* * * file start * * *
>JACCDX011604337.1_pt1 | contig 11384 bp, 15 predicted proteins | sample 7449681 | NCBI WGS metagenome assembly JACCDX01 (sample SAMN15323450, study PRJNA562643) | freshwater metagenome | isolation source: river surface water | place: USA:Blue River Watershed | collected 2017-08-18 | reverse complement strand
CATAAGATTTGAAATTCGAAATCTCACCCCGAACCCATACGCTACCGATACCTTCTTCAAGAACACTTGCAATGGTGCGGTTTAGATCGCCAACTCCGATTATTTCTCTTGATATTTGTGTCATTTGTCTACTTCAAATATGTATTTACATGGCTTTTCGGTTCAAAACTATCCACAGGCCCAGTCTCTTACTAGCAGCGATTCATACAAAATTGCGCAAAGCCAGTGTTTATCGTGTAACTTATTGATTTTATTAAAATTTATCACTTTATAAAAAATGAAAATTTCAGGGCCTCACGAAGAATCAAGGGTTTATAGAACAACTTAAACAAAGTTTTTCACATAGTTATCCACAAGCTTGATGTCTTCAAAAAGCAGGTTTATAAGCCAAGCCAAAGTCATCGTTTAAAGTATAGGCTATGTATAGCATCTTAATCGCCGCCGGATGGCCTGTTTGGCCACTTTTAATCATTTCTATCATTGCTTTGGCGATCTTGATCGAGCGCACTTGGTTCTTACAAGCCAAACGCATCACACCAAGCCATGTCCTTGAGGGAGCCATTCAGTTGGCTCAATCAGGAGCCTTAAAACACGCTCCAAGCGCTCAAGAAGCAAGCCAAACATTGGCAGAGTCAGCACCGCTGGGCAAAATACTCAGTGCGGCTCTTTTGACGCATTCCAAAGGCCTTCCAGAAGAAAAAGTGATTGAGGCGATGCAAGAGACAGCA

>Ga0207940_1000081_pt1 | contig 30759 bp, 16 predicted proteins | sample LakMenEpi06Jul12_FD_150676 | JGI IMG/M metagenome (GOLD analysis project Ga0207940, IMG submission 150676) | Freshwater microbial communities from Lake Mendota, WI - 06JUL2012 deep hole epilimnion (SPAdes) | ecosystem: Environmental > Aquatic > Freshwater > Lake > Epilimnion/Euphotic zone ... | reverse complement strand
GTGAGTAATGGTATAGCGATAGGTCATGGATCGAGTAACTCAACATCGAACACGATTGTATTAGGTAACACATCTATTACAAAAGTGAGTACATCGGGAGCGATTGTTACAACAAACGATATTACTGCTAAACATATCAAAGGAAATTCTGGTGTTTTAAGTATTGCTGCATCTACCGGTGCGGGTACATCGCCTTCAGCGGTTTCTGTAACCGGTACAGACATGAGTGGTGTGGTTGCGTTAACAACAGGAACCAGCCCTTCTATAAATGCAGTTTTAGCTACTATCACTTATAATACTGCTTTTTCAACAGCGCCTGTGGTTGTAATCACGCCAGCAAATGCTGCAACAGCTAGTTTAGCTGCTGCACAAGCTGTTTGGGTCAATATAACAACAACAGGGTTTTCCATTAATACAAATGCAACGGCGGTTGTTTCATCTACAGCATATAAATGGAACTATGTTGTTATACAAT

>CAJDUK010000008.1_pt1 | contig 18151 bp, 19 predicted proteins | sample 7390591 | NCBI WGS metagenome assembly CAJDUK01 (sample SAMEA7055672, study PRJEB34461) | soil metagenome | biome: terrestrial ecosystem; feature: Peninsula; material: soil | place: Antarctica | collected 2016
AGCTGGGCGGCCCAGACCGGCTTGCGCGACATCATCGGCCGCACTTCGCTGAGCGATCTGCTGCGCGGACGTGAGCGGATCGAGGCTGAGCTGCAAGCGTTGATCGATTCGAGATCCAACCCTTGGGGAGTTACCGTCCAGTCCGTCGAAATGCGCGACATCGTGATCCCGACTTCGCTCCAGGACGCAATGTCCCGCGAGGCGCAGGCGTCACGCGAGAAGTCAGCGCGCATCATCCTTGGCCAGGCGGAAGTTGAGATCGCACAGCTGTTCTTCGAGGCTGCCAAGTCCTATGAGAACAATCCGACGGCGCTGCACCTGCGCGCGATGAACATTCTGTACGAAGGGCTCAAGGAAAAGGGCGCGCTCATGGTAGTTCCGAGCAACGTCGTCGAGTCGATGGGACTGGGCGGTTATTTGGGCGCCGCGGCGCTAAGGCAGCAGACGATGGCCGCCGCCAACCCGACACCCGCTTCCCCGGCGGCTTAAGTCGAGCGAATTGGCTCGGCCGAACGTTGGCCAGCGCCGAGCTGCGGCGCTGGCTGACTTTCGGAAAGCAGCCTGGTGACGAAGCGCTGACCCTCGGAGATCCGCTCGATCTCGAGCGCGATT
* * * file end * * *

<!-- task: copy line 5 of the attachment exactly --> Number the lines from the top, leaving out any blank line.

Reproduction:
>CAJDUK010000008.1_pt1 | contig 18151 bp, 19 predicted proteins | sample 7390591 | NCBI WGS metagenome assembly CAJDUK01 (sample SAMEA7055672, study PRJEB34461) | soil metagenome | biome: terrestrial ecosystem; feature: Peninsula; material: soil | place: Antarctica | collected 2016